Thursday, 9 June 2011

Oldest Indian Mountain Batteries (Frontier Force) and Evolution of Mountain Guns


This Battery too, like the 1st to 3rd, was raised from the disbanded artillerymen of Sikh Army of Maharaja Ranjit Singh. The Battery was raised at Haripur in 1851 and trained by Major Abbot to help the British Army defend the Hazara district of the North West Frontier. More details of this Battery can be found in my earlier posts. 


Raised in 1827 as Bombay Foot Artillery, the 5th is the oldest Indian Mountain Battery. Ironically, the battery was used by the British against the forces of Maharaja Ranjit Singh in the Second Sikh War at the siege of Multan in 1849. The Battery was the first to serve outside India when it took part in Abyssinia Expedition in 1867-68.

It did not play a role in the Second Afghan War but took part in the war with Burma from 1885-87.

In the year 1896, the Battery was back in Africa and deployed in Sudan. In 1897 it came back to the Frontier and served in the Second Division of the Tirah Field Force. During the First World War, the 5th served on the Frontier, the Persian Seiten Cordon in 1917 and during the last mopping up operations in Mesopotamia in 1917-1918.

Later, the Battery saw action in the war against the Fakir of Ipi in Waziristan in late 1930’s. It is worth pointing out, that unlike the 1st to 4th Mountain Batteries which were raised out of the disbanded Artillerymen of the Sikh Forces, the 5th never been part of Punjab Frontier Force.

Picture below is of 3.7 Inch Howitzer Mountain Gun deployed in a snow bound operational location
                               ( Me, the then Gun Position Officer (GPO) standing in the center)


Before I conclude my article on the Indian Mountain Batteries, a few lines about the need of maintaining Mountain artillery & also the gradual developments of its guns, seem imperative to visualise their importance in battles.

The guns with the Mountain Batteries used to be light in calibre & designed in such a way that they could be dismantled into eight parts, carried on well trained mules to difficult mountain terrains, and deployed at designated gun positions after quick assembling.

The record time for dismantling or re-assembling a gun used to be between 45 to 50 seconds. The mules used to be known as “Mules MA” i.e. Mules Mountain Artillery, well built and much taller in comparison to "Mules GS" (General Service).

Each mule was designated to carry a particular part of the gun and accordingly, numbered as No1, 2, 3, & so on. The saddle for each mule was specially designed to enable the animal to trot, canter or gallop without dropping or damaging the load.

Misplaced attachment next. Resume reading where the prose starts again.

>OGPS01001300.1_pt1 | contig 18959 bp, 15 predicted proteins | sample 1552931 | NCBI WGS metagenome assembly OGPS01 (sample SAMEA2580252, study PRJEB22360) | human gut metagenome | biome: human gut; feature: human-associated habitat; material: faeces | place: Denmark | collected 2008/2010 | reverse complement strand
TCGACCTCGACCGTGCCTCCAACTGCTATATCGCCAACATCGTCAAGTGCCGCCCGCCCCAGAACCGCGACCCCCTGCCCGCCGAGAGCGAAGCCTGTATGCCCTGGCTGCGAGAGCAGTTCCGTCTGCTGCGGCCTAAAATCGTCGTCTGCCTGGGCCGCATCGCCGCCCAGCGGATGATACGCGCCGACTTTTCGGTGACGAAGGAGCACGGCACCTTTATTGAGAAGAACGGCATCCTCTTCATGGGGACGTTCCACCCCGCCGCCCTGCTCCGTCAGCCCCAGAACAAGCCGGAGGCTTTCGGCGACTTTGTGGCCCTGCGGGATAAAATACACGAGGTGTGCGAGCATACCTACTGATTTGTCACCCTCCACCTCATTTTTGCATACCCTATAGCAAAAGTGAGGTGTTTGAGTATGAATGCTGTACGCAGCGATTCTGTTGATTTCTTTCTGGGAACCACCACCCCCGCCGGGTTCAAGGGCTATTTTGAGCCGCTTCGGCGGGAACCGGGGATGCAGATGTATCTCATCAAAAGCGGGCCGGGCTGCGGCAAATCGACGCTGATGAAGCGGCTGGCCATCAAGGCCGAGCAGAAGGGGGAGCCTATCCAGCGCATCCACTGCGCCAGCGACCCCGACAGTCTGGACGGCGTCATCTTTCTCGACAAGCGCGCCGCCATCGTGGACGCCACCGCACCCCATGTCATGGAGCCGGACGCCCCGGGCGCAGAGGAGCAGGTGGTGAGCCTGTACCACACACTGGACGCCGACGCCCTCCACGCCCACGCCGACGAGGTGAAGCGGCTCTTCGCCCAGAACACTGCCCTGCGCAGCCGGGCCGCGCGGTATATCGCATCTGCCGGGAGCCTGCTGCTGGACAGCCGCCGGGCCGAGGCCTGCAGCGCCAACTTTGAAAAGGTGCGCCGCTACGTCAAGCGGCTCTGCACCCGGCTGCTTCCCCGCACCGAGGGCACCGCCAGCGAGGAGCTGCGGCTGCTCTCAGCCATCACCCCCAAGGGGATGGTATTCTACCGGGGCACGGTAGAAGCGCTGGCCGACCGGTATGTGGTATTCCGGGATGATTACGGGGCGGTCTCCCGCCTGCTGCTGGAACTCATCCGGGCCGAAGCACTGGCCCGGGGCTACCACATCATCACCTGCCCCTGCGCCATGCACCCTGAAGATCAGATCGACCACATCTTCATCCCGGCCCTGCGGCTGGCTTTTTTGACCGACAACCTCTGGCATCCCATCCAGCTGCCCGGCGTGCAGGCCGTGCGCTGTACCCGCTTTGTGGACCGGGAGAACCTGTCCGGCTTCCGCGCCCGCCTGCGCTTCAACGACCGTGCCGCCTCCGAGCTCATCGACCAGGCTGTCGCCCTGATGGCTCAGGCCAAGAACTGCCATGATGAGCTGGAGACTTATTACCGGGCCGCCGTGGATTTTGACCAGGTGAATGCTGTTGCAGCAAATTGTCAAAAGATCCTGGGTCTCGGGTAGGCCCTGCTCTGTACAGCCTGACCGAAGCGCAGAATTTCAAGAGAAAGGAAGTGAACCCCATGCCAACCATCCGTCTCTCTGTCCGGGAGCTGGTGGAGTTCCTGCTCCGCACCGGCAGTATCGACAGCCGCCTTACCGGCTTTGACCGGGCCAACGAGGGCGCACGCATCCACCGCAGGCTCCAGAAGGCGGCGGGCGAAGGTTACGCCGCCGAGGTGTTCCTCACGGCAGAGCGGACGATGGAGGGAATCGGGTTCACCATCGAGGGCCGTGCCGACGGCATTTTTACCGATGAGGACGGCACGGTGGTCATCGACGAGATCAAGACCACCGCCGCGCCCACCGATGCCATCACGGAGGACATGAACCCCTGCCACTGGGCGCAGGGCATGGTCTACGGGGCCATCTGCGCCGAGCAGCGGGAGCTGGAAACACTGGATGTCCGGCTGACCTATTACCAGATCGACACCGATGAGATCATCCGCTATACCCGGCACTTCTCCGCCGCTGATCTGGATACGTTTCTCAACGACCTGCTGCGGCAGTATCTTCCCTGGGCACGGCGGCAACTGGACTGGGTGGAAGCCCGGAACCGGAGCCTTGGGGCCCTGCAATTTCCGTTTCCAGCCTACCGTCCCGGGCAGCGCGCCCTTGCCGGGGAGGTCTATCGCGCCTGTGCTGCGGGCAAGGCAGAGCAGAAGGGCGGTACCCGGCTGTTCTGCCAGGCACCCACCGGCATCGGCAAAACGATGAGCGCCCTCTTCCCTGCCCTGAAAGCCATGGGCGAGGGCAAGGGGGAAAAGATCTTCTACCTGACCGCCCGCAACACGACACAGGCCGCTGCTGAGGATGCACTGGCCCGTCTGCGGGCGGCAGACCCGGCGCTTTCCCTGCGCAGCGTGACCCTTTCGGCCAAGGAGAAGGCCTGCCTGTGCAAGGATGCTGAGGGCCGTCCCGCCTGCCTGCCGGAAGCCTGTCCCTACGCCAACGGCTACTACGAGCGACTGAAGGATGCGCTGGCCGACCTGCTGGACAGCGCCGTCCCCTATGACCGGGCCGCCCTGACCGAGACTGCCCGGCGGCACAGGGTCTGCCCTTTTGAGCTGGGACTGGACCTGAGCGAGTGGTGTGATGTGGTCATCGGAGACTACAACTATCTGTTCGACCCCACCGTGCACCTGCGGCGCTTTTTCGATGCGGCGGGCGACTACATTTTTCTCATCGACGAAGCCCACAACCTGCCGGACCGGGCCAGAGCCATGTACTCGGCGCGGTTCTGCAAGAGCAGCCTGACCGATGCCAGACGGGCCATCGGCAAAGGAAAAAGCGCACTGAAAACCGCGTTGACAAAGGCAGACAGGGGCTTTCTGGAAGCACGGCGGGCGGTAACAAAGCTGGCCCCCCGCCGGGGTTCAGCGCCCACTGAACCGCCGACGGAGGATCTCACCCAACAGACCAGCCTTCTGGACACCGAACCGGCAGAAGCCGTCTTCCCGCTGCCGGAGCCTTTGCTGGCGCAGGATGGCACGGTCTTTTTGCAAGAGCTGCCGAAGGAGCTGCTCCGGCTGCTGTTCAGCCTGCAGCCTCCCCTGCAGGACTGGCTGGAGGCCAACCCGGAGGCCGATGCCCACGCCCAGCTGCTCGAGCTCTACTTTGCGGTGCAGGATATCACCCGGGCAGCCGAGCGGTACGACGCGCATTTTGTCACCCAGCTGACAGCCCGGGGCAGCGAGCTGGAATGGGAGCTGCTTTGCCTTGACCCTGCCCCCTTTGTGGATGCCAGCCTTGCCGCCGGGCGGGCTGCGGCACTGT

Like soldiers, the mules also had to under go vigorous training and therefore, their discipline and devotion to duty used to be unerring & beyond doubt; they were ready to serve, always and every where. The mules of each gun detachment would follow the lead mule (Mule No.1), maintaining their positions in sequence and once unloaded & the gun brought in action, they would remain completely still and silent. 

The picture below shows my 2nd (Derajat) Mountain Battery (FF) moving to operational area in 1963

The earliest guns were the tiny 3 Pounder SBML (Smooth Bore Muzzle Loading) and 4.2/5 Inch SBML Howitzer of 1850 vintage. These were replaced in 1865 by the 7 Pounder RML (Rifle Muzzle Loading). In 1879, this too was replaced by the significantly improved and heavier 2.5 Inch RML – also known as Kipling’s Screw Gun. The advantage of this gun ( and all later versions) was that its barrel could be split in two for easier transportation.

During the Great War (First World War), all the Mountain Batteries were equipped with 10 Pounder BL or 2.75 Inch RML guns. It was only  in the last year of the war that the next model, the 3.7 Inch Howitzer, was introduced in East Africa, and proved to be far superior to the previous models. This continued as standard mountain gun during the inter-war years and throughout World War-II, and later on until 1965-66.

Below picture is of my OP (Observation Post) team at forward location. Me in the centre with my two TAs                      (Technical assistants)


  1. Great posts dad - very informative. Love the picture with the mules in transit! :)

  2. Thanks Rashmi. The fist is really ful of such stories..

  3. Hi ,,Great read ,, i have a medal for mher singh of 2 derjat m battery 1936-37, can you shead some light on this regiment

  4. Thank you. Perhaps you can give me more details about the medal so that I can check with the regiment.

  5. Hi, very informative piece. I was wondering if you could help me i have great interest of finding out about my grandfathers life he was in the Indian Navy back in the 60's and 70's in calcutta. His name is Abhijit Singh Sodhi and was a member of the crew that bought the first submarine to India, where can i look to find more about this?

  6. Hi, maybe you could help me out i am trying to find out about my grandfathers life. His name was Abhijit Singh Sodhi and he was in the Indian Navy back in the 60's and 70's and i have heard that he was part of the crew that bought the first submarine from Russia to India. I have tried to reach many of relatives in India but have had no luck, do you know where and who i can reach to find this information, thanks!